Dangerous Drugs Are Just Around Your Corner
A.J. Robey is the Opioid Task Force Specialist VISTA serving in partnership with United Way of Escambia County, AmeriCorps VISTA, and Ministry Village at Olive, Inc. A.J. has recently joined the Addiction Recovery Coalition (ARC), a local coalition consisting of area nonprofits, faith leaders, and community business people. The coalition is focused on raising awareness and educating the community on the dangers of drugs and addiction. A.J. has been asked to lead local efforts as the coalition aims to bring attention to the harrowing effects of addiction throughout our community, and he has begun contacting area legislators and candidates, urging each one to take a strong position against the dangers of drugs threatening our area.
Recently, A.J. let local candidates know about the threat of Kratom (mitragyna speciosa). Kratom is a plant native to Southeast Asia that has been used traditionally for its coca and opium-like effects to enhance physical endurance and reduce stress. Over the past several years, kratom has been growing in popularity in the Western world, and is even marketed as a safe herbal supplement, when in fact, it is an opioid.
On November 17, 2017, the U.S. Food and Drug Administration (FDA) issued a public health advisory warning consumers not to use kratom or any compounds found within it. On February 6, 2018, FDA Commissioner Scott Gottlieb, M.D. issued a statement in which he outlined the dangers of kratom and released reports of 36 deaths associated with kratom. Dr. Gottlieb also made it clear, “…as the scientific data and adverse event reports have clearly revealed, compounds in kratom make it so it isn’t just a plant—it’s an opioid.”
This dangerous drug is not kept in pharmacies or dispensed by doctors – it is sold freely without an age restriction at convenience stores and gas stations throughout 66 of Florida’s 67 counties (with Sarasota County being the lone exception). In fact, one gas station within walking distance of Olive Baptist Church currently promotes the sale of kratom on a street sign on Davis Highway.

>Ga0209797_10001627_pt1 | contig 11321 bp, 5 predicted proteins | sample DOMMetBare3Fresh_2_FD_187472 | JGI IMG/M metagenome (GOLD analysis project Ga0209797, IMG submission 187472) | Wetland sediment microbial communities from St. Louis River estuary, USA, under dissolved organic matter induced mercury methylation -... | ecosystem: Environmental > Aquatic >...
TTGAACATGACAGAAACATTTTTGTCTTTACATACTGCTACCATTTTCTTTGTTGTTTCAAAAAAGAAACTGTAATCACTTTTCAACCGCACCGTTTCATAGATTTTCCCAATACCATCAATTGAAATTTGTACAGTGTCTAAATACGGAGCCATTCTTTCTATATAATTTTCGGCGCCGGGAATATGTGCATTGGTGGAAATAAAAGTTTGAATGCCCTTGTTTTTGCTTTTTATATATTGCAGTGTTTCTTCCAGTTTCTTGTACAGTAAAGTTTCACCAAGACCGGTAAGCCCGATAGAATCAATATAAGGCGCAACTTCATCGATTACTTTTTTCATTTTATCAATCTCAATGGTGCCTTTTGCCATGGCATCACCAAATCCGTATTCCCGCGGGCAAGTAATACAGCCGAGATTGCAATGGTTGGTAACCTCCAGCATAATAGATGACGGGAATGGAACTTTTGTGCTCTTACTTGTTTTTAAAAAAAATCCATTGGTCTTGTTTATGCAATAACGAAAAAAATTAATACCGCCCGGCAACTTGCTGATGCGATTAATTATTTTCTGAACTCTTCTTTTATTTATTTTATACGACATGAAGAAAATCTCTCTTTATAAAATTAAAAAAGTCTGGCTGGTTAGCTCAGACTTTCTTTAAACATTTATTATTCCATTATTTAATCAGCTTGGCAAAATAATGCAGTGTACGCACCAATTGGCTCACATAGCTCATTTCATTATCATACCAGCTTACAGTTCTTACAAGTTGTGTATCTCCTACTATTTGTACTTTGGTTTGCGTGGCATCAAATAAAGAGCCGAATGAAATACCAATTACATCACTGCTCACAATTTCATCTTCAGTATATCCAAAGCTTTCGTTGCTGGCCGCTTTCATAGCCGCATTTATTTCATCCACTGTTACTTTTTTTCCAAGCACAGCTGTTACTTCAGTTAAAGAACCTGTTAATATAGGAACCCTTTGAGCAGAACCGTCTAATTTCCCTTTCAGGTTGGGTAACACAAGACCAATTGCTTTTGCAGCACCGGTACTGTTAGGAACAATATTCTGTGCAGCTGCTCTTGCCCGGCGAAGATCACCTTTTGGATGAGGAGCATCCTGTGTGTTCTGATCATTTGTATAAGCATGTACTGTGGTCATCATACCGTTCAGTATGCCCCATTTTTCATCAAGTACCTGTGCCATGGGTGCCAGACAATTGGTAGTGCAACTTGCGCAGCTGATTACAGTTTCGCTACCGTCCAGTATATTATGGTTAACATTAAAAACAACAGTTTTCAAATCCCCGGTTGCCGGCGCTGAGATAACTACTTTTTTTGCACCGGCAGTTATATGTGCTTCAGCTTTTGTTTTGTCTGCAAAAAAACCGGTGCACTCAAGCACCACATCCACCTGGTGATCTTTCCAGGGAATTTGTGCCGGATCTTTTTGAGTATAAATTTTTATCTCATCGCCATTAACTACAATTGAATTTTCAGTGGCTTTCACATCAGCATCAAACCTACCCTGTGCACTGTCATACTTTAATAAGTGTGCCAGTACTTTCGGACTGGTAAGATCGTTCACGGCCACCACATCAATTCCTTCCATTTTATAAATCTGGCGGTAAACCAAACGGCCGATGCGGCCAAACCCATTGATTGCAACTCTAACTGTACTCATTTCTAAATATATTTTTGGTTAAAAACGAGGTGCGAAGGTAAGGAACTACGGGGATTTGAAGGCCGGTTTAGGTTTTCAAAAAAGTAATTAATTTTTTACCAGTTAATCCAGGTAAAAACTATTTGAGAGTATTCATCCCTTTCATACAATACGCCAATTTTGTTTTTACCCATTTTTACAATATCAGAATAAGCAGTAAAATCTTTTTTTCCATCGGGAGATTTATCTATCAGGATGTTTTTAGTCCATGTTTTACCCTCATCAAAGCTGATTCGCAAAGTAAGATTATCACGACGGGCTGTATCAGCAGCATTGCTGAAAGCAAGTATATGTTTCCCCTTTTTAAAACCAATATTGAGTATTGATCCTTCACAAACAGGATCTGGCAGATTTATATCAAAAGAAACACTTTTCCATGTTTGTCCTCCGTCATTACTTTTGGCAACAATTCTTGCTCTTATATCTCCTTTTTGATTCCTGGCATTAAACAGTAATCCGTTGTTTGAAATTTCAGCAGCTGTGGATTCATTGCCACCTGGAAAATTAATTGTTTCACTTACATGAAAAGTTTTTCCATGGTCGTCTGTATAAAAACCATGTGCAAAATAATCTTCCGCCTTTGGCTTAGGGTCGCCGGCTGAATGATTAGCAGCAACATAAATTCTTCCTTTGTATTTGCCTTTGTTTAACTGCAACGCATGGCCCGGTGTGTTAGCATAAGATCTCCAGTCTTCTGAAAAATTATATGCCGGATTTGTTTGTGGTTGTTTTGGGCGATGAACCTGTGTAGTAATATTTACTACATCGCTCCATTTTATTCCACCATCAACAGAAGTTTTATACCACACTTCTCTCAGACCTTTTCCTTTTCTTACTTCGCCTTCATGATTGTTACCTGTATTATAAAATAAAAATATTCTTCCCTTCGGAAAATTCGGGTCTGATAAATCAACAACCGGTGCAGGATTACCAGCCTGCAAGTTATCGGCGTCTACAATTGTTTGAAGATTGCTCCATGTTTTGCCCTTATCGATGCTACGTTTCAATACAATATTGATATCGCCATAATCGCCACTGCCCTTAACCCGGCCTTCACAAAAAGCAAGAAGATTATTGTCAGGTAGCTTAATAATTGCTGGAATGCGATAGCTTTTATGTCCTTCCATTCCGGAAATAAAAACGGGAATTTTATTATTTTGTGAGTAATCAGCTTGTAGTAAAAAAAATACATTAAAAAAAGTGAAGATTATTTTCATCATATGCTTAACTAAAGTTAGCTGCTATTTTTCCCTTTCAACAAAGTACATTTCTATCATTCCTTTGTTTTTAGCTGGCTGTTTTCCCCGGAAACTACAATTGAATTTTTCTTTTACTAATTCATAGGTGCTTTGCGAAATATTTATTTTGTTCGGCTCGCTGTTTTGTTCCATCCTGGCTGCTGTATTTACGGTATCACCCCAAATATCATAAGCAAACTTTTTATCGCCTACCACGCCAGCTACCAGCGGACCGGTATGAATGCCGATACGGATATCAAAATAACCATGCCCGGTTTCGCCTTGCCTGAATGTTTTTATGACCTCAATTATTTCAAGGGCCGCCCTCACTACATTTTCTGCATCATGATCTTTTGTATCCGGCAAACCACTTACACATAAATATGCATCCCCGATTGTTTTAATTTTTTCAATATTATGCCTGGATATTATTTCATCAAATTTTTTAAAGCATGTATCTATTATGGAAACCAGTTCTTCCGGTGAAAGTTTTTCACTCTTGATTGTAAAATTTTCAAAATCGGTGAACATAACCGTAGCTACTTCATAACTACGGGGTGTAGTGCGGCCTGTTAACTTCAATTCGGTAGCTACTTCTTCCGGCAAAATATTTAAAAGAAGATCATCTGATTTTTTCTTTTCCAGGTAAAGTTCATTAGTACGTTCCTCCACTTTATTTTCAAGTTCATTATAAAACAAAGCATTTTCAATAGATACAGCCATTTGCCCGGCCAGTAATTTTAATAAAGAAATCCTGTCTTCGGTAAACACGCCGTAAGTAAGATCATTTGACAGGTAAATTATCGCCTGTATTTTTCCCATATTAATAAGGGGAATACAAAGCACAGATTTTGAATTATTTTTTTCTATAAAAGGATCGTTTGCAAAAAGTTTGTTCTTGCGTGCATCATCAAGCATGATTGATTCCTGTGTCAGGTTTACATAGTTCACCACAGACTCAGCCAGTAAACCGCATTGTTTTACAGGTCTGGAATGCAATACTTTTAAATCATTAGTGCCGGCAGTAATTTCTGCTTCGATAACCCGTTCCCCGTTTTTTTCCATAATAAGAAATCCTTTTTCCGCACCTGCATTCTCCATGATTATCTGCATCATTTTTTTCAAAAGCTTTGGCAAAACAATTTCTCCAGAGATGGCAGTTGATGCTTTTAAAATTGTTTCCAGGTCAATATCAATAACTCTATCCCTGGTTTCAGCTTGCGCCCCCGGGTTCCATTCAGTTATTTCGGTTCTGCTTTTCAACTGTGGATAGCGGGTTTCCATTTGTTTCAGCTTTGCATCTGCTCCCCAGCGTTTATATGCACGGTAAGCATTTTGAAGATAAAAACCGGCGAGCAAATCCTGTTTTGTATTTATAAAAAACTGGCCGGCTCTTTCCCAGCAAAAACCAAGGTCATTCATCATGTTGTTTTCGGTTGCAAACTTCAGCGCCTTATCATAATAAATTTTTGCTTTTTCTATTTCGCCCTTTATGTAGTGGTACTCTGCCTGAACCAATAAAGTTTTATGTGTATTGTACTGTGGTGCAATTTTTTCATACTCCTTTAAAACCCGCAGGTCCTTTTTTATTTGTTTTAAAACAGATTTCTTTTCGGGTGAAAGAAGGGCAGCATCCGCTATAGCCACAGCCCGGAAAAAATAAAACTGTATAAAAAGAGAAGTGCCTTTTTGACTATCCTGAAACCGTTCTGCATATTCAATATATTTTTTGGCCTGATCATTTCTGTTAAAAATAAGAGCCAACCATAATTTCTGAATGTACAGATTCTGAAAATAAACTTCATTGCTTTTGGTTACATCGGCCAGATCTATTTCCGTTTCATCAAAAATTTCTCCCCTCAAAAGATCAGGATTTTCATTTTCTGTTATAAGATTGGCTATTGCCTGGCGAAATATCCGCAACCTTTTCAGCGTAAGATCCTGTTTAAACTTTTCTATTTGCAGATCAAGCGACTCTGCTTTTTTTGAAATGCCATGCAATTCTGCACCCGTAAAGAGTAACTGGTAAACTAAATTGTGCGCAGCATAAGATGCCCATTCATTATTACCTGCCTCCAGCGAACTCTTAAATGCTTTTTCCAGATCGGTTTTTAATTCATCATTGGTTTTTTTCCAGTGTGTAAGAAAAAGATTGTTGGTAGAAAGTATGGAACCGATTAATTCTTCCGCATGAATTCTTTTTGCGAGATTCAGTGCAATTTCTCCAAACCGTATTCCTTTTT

Kratom is an addictive substance, and has been banned or strictly regulated in Malaysia, Thailand, Australia and several countries of the European Union. Today, kratom remains legal under US Federal Law, but several states – including our neighbor, Alabama – have labeled it a scheduled substance.
While critics of listing kratom as a controlled substance cite its potential as an alternative to opioids, with useful medicinal properties, the FDA Commissioner Dr. Gottlieb insists that those uses “must be backed by sound science and weighed appropriately against the potential for abuse,” and be evaluated by both the DEA and the FDA.
In addition to his work alongside the other members of this local coalition, A.J. is meeting with Mary Wilson in Escambia County and Faye Henry in Santa Rosa County, the coordinators of RSVP– the Retired Senior Volunteer Program. On August 29, A.J. gave a presentation at the request of Alesia Y.W. Ross, Senior Volunteer Programs Director, to about 50 Senior Companion and RELIEF volunteers, a part of the Council On Aging of West Florida. Together with RSVP, A.J. is planning special events to bring further education on opioid dangers to the senior citizens in our community.
Watch for future updates on A.J.’s work as the Opioid Task Force Specialist by following the Ministry Village at Olive Facebook page.